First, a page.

What about Pakistan?

John Bolton calls attention to one aspect of Joe Biden’s decision to choose defeat in Afghanistan — the implications for Pakistan. Bolton argues that “the Taliban’s takeover next door immediately poses the sharply higher risk that Pakistani extremists will increase their already sizable influence in Islamabad, threatening at some point to seize full control.”

By the way, Pakistan has nuclear weapons.

According to Bolton, the Inter-Services Intelligence, or ISI, is “the real government” of Pakistan “on national security issues.” And ISI “has long been a hotbed of radicalism, which has spread throughout the military, to higher and higher ranks.”

When the U.S. overthrew the Taliban in Afghanistan, “ISI provided sanctuaries, arms and supplies inside Pakistan, although Islamabad routinely denied it.” Now, “the Taliban can return the sanctuary favor to Pakistani Taliban — the Pakistani counterpart of the Afghan Taliban — and other radicals.”

Pakistan has long held an ambiguous position in the war against Islamist terrorism. It both combats and supports terrorists. As Bolton puts it, “Pakistan is the only government consisting simultaneously of arsonists and firefighters.” (I’m not sure it’s the only one.)

The Taliban’s improved situation due to our pullout might well shift the balance in favor of the “arsonists.” If the pendulum swings too far in that direction, Pakistan’s nuclear stockpile might (1) come under control of pro-terrorist forces or (2) at least be made available to terrorist groups to detonate anywhere in the world.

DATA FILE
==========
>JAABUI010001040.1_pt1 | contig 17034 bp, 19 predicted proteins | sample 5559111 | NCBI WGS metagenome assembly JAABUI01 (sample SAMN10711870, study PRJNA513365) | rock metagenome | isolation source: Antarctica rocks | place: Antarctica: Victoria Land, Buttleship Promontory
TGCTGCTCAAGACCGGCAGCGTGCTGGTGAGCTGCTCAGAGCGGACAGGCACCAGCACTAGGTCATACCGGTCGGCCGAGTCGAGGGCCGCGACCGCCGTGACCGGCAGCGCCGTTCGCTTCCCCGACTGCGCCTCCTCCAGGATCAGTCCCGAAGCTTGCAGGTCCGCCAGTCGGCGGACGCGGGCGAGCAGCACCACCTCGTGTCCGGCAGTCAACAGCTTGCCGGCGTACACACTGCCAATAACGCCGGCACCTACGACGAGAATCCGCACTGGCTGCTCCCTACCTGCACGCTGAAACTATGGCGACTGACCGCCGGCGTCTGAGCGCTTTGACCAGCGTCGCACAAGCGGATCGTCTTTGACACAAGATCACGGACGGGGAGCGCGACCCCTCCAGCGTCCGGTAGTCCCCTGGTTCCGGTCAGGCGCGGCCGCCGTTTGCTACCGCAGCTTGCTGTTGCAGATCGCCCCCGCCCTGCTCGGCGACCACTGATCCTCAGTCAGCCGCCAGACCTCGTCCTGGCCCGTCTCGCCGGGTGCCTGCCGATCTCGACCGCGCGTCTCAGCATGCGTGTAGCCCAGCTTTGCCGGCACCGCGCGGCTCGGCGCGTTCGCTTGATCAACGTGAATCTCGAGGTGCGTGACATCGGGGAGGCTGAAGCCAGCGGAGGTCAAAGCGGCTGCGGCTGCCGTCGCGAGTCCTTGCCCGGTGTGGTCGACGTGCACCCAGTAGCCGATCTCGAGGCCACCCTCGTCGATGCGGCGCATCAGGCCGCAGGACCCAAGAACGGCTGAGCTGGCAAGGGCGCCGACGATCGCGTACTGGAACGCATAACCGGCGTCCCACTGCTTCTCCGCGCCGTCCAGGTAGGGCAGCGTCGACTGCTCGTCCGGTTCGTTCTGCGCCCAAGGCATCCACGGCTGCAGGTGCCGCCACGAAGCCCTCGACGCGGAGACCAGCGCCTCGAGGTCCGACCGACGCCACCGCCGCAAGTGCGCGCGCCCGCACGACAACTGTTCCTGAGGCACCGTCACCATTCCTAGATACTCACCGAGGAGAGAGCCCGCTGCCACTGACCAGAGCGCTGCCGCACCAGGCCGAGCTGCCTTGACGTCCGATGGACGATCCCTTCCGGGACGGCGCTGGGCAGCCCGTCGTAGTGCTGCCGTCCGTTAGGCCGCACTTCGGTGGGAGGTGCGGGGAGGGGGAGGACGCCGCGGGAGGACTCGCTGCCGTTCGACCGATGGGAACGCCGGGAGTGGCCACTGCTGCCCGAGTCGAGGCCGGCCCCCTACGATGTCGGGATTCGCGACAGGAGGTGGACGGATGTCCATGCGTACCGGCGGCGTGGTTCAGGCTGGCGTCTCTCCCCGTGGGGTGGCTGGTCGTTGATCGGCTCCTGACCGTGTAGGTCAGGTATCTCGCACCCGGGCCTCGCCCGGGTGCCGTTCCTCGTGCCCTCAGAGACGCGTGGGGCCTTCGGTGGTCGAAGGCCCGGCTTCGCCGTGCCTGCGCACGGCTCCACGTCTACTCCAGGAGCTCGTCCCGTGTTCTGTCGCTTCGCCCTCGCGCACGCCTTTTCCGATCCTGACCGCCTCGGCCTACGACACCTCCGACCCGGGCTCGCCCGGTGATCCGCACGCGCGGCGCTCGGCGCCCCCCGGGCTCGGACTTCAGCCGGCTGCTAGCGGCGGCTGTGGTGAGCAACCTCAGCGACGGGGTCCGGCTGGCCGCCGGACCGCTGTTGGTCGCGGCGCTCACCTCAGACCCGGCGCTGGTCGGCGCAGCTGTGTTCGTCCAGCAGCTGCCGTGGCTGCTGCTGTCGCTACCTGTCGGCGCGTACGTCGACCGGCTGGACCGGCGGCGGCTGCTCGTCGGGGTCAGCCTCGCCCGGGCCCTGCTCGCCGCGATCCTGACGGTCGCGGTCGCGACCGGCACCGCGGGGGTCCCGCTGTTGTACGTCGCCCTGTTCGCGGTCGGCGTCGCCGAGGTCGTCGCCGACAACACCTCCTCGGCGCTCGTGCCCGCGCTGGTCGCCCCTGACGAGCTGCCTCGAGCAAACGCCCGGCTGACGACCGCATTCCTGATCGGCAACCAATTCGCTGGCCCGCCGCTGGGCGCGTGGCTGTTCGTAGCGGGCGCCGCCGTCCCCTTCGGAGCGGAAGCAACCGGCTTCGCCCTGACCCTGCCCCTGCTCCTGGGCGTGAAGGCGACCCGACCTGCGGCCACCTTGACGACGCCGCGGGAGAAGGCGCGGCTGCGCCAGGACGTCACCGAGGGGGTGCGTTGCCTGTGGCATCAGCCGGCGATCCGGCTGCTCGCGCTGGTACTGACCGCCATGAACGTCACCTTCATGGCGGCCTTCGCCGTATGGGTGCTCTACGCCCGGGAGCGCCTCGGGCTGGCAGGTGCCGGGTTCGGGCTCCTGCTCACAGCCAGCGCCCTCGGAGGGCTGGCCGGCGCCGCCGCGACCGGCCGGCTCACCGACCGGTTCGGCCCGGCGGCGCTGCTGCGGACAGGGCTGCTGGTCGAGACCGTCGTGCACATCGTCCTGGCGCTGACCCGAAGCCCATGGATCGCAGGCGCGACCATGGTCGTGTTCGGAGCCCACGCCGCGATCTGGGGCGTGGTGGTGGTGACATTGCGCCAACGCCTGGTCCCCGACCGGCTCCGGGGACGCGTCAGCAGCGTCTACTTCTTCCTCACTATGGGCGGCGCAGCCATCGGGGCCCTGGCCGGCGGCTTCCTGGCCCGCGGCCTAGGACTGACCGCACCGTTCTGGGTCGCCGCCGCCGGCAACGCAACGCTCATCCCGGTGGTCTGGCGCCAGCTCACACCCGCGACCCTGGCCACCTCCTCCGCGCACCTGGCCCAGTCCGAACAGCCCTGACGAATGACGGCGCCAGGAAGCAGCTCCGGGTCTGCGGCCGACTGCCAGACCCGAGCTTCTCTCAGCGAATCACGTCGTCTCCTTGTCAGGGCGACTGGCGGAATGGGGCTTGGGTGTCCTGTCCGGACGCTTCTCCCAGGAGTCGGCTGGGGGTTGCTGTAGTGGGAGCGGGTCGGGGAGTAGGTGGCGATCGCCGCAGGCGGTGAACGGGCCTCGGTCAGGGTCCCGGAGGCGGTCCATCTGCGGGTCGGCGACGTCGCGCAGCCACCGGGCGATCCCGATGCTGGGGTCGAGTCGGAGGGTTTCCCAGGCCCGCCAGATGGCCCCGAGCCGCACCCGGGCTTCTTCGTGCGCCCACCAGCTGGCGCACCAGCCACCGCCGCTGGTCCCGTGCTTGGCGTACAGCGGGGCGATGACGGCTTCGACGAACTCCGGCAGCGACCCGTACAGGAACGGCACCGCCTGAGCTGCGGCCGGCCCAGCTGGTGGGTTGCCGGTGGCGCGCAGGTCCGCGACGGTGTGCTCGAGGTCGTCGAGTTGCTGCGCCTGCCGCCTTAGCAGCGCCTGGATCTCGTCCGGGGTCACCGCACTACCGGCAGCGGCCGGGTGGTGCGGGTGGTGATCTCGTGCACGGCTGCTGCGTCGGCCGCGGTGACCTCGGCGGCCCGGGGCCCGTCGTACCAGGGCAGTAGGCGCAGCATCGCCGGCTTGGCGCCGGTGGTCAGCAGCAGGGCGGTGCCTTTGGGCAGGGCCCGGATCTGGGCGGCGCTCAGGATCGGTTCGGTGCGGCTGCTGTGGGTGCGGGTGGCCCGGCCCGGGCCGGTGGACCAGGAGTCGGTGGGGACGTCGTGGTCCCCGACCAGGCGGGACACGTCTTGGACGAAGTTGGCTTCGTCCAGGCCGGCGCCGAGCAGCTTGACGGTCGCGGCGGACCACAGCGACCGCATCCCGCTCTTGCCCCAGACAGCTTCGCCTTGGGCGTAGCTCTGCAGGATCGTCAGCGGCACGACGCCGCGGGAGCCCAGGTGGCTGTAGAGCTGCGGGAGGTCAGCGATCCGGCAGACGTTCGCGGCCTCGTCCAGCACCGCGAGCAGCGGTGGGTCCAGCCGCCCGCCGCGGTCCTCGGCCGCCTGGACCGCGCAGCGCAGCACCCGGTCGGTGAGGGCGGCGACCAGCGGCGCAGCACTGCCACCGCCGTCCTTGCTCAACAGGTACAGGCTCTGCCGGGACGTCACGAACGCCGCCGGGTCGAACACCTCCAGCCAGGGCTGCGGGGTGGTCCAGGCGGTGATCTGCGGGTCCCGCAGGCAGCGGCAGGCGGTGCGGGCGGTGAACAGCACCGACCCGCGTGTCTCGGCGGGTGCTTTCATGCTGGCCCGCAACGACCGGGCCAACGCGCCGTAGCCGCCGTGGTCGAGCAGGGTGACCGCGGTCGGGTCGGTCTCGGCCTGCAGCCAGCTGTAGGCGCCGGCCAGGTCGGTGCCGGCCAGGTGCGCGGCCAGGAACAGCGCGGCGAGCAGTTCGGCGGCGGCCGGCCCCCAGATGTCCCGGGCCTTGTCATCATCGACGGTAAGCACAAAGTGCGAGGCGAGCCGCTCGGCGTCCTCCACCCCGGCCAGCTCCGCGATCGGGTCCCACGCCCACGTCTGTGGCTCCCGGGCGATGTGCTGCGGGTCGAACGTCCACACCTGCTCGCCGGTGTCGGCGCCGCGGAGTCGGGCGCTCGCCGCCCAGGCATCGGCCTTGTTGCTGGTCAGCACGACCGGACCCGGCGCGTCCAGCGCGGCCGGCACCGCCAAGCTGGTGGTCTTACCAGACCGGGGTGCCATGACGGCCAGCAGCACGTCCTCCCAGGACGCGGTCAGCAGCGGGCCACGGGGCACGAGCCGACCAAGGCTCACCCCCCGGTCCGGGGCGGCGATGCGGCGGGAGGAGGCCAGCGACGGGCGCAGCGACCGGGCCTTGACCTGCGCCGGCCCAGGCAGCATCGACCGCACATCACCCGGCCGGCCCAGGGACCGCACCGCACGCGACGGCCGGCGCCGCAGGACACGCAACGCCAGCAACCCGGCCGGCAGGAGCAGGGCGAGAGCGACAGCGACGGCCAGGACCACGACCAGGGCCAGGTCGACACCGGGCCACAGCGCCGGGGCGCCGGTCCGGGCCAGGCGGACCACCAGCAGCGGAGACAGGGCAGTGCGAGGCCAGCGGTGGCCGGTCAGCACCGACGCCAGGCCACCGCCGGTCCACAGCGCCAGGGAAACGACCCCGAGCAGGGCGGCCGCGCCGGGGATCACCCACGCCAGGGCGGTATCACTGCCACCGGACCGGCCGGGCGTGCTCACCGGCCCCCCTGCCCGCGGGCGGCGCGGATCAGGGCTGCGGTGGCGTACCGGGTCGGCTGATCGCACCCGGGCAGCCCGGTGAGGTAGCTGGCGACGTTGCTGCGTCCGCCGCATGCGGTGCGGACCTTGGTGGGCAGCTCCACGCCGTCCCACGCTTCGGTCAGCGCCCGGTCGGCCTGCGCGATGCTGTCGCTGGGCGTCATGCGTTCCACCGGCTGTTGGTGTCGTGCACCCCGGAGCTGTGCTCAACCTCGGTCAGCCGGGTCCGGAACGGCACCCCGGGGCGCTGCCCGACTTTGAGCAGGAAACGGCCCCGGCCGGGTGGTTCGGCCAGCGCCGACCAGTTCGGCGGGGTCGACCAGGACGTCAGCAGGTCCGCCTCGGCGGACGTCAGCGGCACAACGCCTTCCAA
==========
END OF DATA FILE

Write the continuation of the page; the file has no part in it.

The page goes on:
The U.S. needs to be vigilant when it comes to these possibilities. But, as Bolton says, our departure from Afghanistan means we will find it much more difficult to know what’s really going on in Pakistan.

Biden’s withdrawal also raises the question of whether, as long as he’s president, the U.S. will take a developing Pakistani threat seriously enough to do anything about it. Bolton is pessimistic on this score, and with good reason:

In George Packer’s recent biography of diplomat Richard Holbrooke, he quotes from Holbrooke’s notes taken during an Obama administration Situation Room meeting on Afghanistan. “Among his notes were private interjections,” Packer writes. “Vice President Joe Biden said that every one of Pakistan’s interests was also America’s interest: ‘HUH?’”

Biden’s assertion was wrong when made and would be dangerously wrong today; Holbrooke was correct, and eloquent in his brevity. Let’s hope Biden has changed his mind.

(Emphasis added)

Let’s hope that Biden has a passably functioning mind to change.

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